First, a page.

Research Handbook on Quality, Performance and Accountability in Higher Education
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Research Handbook on Quality, Performance and Accountability in Higher Education

Edited by Ellen Hazelkorn, Hamish Coates and Alexander C. McCormick

As higher education becomes a key determinant for economic competitiveness, institutions face increasing pressure to demonstrate their fitness to meet the needs of society and individuals. Blending innovative research with richly contextualised examples this unique Research Handbook provides authoritative insights from around the globe on how best to understand, assess and improve quality, performance and accountability in higher education.
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Chapter 19: Performance indicators of learning in higher education institutions: an overview of the field

Richard J. Shavelson, Olga Zlatkin-Troitschanskaia and Julián P. Mariño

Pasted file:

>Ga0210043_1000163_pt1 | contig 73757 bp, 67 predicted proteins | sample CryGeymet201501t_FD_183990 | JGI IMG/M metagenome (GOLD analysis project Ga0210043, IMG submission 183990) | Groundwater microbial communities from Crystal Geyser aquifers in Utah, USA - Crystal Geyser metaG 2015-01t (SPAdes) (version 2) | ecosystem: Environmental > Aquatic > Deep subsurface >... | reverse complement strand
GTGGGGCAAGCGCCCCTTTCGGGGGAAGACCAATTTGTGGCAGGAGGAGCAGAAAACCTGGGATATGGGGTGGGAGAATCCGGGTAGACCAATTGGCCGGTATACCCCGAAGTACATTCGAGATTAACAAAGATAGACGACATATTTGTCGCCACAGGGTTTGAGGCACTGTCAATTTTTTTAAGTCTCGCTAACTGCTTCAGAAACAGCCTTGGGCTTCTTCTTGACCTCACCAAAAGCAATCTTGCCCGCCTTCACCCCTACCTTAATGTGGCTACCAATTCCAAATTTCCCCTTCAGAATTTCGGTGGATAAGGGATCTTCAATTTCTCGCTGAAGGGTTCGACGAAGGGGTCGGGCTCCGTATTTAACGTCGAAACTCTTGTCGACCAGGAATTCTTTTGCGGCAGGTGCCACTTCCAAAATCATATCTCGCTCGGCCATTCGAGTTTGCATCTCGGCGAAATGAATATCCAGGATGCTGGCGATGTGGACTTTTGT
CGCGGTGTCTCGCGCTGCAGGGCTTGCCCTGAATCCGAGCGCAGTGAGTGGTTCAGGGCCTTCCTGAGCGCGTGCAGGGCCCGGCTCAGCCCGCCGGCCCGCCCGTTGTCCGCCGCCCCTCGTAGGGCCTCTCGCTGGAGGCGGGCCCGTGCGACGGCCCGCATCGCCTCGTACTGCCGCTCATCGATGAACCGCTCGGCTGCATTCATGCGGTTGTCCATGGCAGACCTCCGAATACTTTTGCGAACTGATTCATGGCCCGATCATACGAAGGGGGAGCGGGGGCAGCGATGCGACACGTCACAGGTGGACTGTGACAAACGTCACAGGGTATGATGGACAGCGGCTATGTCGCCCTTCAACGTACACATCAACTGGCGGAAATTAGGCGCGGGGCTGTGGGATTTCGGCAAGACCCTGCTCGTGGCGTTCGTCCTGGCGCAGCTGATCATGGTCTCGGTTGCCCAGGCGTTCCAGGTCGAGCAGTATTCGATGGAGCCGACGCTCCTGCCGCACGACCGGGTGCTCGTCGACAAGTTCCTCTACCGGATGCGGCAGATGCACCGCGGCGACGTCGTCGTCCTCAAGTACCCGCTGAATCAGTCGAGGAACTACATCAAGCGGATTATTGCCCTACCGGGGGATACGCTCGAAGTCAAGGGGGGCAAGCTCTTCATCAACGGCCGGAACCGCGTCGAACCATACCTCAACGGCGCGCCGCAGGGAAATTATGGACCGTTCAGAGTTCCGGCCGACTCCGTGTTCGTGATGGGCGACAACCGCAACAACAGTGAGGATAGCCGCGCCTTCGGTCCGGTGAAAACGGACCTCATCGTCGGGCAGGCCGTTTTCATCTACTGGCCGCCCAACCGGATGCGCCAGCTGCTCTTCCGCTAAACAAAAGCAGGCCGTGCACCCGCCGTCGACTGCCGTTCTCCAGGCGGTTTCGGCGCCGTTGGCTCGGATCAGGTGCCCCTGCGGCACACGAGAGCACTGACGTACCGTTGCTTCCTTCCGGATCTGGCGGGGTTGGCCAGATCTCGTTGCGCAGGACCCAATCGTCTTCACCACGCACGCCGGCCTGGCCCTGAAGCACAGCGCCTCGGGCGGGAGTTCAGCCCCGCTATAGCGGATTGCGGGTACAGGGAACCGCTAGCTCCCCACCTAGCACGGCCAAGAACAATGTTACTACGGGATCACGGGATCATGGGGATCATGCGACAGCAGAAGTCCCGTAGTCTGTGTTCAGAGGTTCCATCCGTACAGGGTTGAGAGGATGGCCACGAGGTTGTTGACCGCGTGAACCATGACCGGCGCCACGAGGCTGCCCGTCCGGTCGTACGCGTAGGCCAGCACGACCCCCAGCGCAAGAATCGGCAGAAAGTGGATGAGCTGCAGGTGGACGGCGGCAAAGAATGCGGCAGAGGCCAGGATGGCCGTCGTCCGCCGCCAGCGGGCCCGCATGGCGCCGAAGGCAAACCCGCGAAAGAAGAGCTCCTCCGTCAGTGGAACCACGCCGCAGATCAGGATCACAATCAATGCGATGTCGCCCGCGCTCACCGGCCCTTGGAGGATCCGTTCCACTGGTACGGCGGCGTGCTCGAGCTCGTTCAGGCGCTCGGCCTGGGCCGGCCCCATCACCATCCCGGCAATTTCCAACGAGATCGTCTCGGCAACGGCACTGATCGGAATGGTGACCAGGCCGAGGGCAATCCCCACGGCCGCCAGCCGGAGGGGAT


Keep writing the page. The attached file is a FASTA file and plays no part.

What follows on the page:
A learning indicator may qualitatively describe a learning process, or, more often, quantitatively summarize an important aspect of learning with a single or composite statistic. A qualitative indicator might take the form of a flow chart generated from a ‘think aloud’ from a student explaining why there is a change of season, or a categorization of students’ explanations for why things sink and float. A quantitative indicator might be a measure of the change in a student’s performance over time or an estimate of a college’s value added to student learning. We sketch the broad field of learning performance indicators used internationally and quickly narrow our focus to indicators based on direct measures of learning as opposed to number of units completed, graduation rates, number of degrees earned, and students’ self-report. We include both direct behavioural indicators of performance from which learning is inferred (‘performance assessments’) as well as indicators of competencies predictive of real-world performance (‘competency assessments’). We argue that performance indicators of learning are delicate instruments, influenced by how learning is measured and modelled to produce the indicator and that a profile of multiple student learning indicators is needed to capture the complexity of measuring performance and learning.

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